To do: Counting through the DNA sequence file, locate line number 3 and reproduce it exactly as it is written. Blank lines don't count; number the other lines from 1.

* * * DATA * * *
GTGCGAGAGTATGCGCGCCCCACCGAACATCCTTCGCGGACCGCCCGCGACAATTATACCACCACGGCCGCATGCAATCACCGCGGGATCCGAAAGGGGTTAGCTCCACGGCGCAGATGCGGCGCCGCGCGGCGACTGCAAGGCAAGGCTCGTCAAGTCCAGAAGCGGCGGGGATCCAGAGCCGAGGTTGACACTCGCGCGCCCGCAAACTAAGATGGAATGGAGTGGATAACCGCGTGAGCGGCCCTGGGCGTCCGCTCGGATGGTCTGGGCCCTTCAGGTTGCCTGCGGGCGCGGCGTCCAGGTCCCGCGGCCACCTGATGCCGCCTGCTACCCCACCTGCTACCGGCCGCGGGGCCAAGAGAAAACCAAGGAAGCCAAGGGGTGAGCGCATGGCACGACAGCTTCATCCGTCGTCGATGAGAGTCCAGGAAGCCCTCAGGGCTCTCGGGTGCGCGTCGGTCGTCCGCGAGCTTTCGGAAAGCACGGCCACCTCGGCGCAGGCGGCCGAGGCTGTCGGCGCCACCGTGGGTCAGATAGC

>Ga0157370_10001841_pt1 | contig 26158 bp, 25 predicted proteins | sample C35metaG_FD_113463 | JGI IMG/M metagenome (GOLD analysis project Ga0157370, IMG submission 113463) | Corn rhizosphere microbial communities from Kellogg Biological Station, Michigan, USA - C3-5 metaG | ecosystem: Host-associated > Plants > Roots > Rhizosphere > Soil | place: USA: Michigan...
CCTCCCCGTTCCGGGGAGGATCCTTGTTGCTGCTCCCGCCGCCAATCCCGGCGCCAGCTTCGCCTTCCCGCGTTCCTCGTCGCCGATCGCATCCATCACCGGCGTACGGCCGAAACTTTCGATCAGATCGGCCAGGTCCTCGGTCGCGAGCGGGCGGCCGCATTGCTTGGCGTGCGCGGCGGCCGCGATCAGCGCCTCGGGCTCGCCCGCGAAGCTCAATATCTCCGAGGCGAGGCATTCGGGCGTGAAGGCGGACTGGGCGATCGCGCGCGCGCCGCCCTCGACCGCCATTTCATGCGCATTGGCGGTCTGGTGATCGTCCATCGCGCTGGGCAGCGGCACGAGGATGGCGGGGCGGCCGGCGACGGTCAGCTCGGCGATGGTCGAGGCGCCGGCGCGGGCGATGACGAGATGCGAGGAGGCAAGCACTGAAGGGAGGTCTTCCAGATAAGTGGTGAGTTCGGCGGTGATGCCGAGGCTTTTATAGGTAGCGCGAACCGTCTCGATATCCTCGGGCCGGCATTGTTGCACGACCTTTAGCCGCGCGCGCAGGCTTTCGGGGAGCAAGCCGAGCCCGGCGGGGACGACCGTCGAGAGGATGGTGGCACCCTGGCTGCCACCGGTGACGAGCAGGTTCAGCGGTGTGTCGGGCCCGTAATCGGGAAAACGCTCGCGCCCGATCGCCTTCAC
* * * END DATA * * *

CCTCCCCGTTCCGGGGAGGATCCTTGTTGCTGCTCCCGCCGCCAATCCCGGCGCCAGCTTCGCCTTCCCGCGTTCCTCGTCGCCGATCGCATCCATCACCGGCGTACGGCCGAAACTTTCGATCAGATCGGCCAGGTCCTCGGTCGCGAGCGGGCGGCCGCATTGCTTGGCGTGCGCGGCGGCCGCGATCAGCGCCTCGGGCTCGCCCGCGAAGCTCAATATCTCCGAGGCGAGGCATTCGGGCGTGAAGGCGGACTGGGCGATCGCGCGCGCGCCGCCCTCGACCGCCATTTCATGCGCATTGGCGGTCTGGTGATCGTCCATCGCGCTGGGCAGCGGCACGAGGATGGCGGGGCGGCCGGCGACGGTCAGCTCGGCGATGGTCGAGGCGCCGGCGCGGGCGATGACGAGATGCGAGGAGGCAAGCACTGAAGGGAGGTCTTCCAGATAAGTGGTGAGTTCGGCGGTGATGCCGAGGCTTTTATAGGTAGCGCGAACCGTCTCGATATCCTCGGGCCGGCATTGTTGCACGACCTTTAGCCGCGCGCGCAGGCTTTCGGGGAGCAAGCCGAGCCCGGCGGGGACGACCGTCGAGAGGATGGTGGCACCCTGGCTGCCACCGGTGACGAGCAGGTTCAGCGGTGTGTCGGGCCCGTAATCGGGAAAACGCTCGCGCCCGATCGCCTTCAC